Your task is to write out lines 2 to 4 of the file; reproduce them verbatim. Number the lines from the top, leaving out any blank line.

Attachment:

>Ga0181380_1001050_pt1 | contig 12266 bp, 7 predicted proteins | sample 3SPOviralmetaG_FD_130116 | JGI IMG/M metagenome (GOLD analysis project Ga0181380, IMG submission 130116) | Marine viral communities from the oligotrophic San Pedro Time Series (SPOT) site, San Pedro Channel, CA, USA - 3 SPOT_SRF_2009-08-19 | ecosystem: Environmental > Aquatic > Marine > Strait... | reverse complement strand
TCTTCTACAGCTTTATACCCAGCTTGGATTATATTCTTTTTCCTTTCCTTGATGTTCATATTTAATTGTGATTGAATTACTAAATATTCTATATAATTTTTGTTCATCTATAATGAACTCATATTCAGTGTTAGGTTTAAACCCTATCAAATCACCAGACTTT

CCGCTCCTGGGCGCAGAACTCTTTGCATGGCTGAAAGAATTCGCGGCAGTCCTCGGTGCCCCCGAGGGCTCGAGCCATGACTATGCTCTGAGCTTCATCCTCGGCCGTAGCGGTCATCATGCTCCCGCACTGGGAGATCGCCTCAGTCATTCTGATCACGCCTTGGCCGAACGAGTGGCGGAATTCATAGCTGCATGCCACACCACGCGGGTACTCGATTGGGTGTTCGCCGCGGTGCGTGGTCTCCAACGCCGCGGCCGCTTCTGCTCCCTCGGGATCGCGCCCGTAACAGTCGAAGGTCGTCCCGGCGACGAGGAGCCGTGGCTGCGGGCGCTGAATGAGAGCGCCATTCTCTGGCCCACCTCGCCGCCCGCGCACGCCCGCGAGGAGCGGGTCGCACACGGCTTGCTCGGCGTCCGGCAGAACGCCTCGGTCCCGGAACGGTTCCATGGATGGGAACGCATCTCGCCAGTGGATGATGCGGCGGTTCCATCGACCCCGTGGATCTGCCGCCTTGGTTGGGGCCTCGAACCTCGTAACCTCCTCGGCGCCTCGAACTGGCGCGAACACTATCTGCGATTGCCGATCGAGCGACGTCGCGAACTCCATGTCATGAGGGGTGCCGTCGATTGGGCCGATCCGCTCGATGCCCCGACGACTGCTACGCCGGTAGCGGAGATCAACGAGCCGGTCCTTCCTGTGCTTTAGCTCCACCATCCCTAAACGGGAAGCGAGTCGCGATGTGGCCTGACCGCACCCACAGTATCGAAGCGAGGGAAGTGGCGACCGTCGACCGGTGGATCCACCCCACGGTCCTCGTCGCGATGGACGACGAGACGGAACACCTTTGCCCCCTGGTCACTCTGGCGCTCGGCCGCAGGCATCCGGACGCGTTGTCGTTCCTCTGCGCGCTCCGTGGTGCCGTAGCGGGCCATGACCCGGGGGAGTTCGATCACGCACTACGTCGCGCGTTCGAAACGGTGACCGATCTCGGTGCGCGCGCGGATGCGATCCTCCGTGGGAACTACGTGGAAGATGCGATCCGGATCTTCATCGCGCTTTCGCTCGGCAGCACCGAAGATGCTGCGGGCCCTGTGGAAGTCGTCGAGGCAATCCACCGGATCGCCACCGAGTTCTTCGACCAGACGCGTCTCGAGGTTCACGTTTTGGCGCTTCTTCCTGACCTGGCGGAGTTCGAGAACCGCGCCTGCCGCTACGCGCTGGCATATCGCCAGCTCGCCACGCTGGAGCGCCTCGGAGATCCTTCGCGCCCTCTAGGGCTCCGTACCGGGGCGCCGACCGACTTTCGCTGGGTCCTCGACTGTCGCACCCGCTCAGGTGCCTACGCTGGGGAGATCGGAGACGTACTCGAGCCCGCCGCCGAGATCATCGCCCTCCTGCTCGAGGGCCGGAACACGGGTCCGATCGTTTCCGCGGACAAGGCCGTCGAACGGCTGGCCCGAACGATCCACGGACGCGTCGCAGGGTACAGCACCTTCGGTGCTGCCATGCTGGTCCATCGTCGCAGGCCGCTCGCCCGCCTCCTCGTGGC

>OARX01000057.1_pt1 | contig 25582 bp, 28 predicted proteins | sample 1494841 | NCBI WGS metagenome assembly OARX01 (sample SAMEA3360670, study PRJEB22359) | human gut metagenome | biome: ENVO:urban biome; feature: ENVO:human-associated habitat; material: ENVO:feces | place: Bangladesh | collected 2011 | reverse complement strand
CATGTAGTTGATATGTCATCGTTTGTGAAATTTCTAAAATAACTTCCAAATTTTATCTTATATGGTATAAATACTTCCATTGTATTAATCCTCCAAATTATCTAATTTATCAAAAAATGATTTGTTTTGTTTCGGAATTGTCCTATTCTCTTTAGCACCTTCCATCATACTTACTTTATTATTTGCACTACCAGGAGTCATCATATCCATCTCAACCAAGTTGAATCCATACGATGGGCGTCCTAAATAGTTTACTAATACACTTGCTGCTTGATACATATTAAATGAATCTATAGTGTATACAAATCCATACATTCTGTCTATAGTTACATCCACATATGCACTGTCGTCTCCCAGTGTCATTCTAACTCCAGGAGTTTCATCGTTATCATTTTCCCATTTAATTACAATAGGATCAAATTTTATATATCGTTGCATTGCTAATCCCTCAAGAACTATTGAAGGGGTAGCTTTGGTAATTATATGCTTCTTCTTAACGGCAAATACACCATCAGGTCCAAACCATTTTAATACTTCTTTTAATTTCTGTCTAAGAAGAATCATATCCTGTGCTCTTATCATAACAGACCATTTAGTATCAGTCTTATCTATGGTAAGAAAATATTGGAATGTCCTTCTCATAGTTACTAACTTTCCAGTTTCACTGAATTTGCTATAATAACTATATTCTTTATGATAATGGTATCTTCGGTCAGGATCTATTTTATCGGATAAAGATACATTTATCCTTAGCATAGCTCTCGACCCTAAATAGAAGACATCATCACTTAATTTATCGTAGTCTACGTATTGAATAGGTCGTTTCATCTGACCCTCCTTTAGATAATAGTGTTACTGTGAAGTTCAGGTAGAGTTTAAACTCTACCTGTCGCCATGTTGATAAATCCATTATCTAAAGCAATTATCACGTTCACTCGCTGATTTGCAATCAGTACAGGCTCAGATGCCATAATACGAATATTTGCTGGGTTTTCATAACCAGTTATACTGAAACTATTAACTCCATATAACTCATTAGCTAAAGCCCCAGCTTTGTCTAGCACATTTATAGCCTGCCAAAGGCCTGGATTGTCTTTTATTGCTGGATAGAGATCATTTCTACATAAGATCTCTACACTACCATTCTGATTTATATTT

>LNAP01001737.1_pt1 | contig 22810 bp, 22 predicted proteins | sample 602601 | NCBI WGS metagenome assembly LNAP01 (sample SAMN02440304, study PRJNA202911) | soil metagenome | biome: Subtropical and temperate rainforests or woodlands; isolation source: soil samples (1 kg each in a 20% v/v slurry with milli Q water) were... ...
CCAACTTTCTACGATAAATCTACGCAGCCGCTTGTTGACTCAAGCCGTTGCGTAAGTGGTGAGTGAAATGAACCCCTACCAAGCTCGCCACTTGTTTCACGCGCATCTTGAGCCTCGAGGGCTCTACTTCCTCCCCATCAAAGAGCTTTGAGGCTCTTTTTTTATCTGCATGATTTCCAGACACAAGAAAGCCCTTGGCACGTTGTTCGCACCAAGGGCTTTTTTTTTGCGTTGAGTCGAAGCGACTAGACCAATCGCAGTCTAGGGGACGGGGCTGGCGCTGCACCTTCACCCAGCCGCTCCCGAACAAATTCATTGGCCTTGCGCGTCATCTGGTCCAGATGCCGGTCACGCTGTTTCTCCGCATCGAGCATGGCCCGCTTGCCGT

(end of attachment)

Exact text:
TCTTCTACAGCTTTATACCCAGCTTGGATTATATTCTTTTTCCTTTCCTTGATGTTCATATTTAATTGTGATTGAATTACTAAATATTCTATATAATTTTTGTTCATCTATAATGAACTCATATTCAGTGTTAGGTTTAAACCCTATCAAATCACCAGACTTT

CCGCTCCTGGGCGCAGAACTCTTTGCATGGCTGAAAGAATTCGCGGCAGTCCTCGGTGCCCCCGAGGGCTCGAGCCATGACTATGCTCTGAGCTTCATCCTCGGCCGTAGCGGTCATCATGCTCCCGCACTGGGAGATCGCCTCAGTCATTCTGATCACGCCTTGGCCGAACGAGTGGCGGAATTCATAGCTGCATGCCACACCACGCGGGTACTCGATTGGGTGTTCGCCGCGGTGCGTGGTCTCCAACGCCGCGGCCGCTTCTGCTCCCTCGGGATCGCGCCCGTAACAGTCGAAGGTCGTCCCGGCGACGAGGAGCCGTGGCTGCGGGCGCTGAATGAGAGCGCCATTCTCTGGCCCACCTCGCCGCCCGCGCACGCCCGCGAGGAGCGGGTCGCACACGGCTTGCTCGGCGTCCGGCAGAACGCCTCGGTCCCGGAACGGTTCCATGGATGGGAACGCATCTCGCCAGTGGATGATGCGGCGGTTCCATCGACCCCGTGGATCTGCCGCCTTGGTTGGGGCCTCGAACCTCGTAACCTCCTCGGCGCCTCGAACTGGCGCGAACACTATCTGCGATTGCCGATCGAGCGACGTCGCGAACTCCATGTCATGAGGGGTGCCGTCGATTGGGCCGATCCGCTCGATGCCCCGACGACTGCTACGCCGGTAGCGGAGATCAACGAGCCGGTCCTTCCTGTGCTTTAGCTCCACCATCCCTAAACGGGAAGCGAGTCGCGATGTGGCCTGACCGCACCCACAGTATCGAAGCGAGGGAAGTGGCGACCGTCGACCGGTGGATCCACCCCACGGTCCTCGTCGCGATGGACGACGAGACGGAACACCTTTGCCCCCTGGTCACTCTGGCGCTCGGCCGCAGGCATCCGGACGCGTTGTCGTTCCTCTGCGCGCTCCGTGGTGCCGTAGCGGGCCATGACCCGGGGGAGTTCGATCACGCACTACGTCGCGCGTTCGAAACGGTGACCGATCTCGGTGCGCGCGCGGATGCGATCCTCCGTGGGAACTACGTGGAAGATGCGATCCGGATCTTCATCGCGCTTTCGCTCGGCAGCACCGAAGATGCTGCGGGCCCTGTGGAAGTCGTCGAGGCAATCCACCGGATCGCCACCGAGTTCTTCGACCAGACGCGTCTCGAGGTTCACGTTTTGGCGCTTCTTCCTGACCTGGCGGAGTTCGAGAACCGCGCCTGCCGCTACGCGCTGGCATATCGCCAGCTCGCCACGCTGGAGCGCCTCGGAGATCCTTCGCGCCCTCTAGGGCTCCGTACCGGGGCGCCGACCGACTTTCGCTGGGTCCTCGACTGTCGCACCCGCTCAGGTGCCTACGCTGGGGAGATCGGAGACGTACTCGAGCCCGCCGCCGAGATCATCGCCCTCCTGCTCGAGGGCCGGAACACGGGTCCGATCGTTTCCGCGGACAAGGCCGTCGAACGGCTGGCCCGAACGATCCACGGACGCGTCGCAGGGTACAGCACCTTCGGTGCTGCCATGCTGGTCCATCGTCGCAGGCCGCTCGCCCGCCTCCTCGTGGC

>OARX01000057.1_pt1 | contig 25582 bp, 28 predicted proteins | sample 1494841 | NCBI WGS metagenome assembly OARX01 (sample SAMEA3360670, study PRJEB22359) | human gut metagenome | biome: ENVO:urban biome; feature: ENVO:human-associated habitat; material: ENVO:feces | place: Bangladesh | collected 2011 | reverse complement strand